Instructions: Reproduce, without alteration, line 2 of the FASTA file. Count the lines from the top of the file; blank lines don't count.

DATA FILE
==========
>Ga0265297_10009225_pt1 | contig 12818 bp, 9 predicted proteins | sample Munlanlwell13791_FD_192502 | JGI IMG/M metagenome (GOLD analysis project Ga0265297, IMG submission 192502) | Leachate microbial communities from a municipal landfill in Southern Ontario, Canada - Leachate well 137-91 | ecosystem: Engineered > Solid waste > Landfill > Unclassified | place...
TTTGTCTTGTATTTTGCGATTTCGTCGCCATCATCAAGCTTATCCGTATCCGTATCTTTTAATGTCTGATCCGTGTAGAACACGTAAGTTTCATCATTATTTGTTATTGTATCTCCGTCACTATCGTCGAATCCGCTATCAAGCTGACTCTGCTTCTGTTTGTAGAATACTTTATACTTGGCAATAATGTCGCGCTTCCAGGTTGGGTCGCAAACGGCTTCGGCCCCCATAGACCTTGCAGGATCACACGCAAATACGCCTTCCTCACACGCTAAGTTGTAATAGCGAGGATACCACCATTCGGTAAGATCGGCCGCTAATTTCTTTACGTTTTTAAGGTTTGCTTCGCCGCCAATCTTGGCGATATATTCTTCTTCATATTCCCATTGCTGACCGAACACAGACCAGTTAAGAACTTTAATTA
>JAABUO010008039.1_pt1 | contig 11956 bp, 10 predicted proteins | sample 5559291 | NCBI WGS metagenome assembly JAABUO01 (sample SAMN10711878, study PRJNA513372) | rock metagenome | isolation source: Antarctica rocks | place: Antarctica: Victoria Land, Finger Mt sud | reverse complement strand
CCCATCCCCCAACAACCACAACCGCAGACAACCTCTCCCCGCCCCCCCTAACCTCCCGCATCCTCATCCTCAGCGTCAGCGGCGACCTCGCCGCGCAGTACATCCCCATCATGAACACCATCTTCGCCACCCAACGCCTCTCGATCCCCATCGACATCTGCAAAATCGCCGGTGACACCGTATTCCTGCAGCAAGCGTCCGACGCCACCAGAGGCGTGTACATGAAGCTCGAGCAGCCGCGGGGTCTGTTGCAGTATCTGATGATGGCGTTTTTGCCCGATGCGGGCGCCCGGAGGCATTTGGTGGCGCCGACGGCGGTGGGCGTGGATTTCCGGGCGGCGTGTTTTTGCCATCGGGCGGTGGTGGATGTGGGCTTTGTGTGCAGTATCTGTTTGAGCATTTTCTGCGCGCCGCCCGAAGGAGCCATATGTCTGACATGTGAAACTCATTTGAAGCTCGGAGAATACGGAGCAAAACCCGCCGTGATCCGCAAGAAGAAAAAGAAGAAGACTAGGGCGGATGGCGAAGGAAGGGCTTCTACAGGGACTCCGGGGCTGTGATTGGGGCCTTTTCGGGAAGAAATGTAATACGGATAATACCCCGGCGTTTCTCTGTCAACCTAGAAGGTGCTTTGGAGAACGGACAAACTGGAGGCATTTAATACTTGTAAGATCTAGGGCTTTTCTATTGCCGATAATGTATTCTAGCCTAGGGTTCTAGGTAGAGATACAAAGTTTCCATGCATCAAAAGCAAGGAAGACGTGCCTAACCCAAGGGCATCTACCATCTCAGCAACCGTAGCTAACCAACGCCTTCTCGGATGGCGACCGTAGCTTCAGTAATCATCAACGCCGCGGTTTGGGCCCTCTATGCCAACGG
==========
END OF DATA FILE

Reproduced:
TTTGTCTTGTATTTTGCGATTTCGTCGCCATCATCAAGCTTATCCGTATCCGTATCTTTTAATGTCTGATCCGTGTAGAACACGTAAGTTTCATCATTATTTGTTATTGTATCTCCGTCACTATCGTCGAATCCGCTATCAAGCTGACTCTGCTTCTGTTTGTAGAATACTTTATACTTGGCAATAATGTCGCGCTTCCAGGTTGGGTCGCAAACGGCTTCGGCCCCCATAGACCTTGCAGGATCACACGCAAATACGCCTTCCTCACACGCTAAGTTGTAATAGCGAGGATACCACCATTCGGTAAGATCGGCCGCTAATTTCTTTACGTTTTTAAGGTTTGCTTCGCCGCCAATCTTGGCGATATATTCTTCTTCATATTCCCATTGCTGACCGAACACAGACCAGTTAAGAACTTTAATTA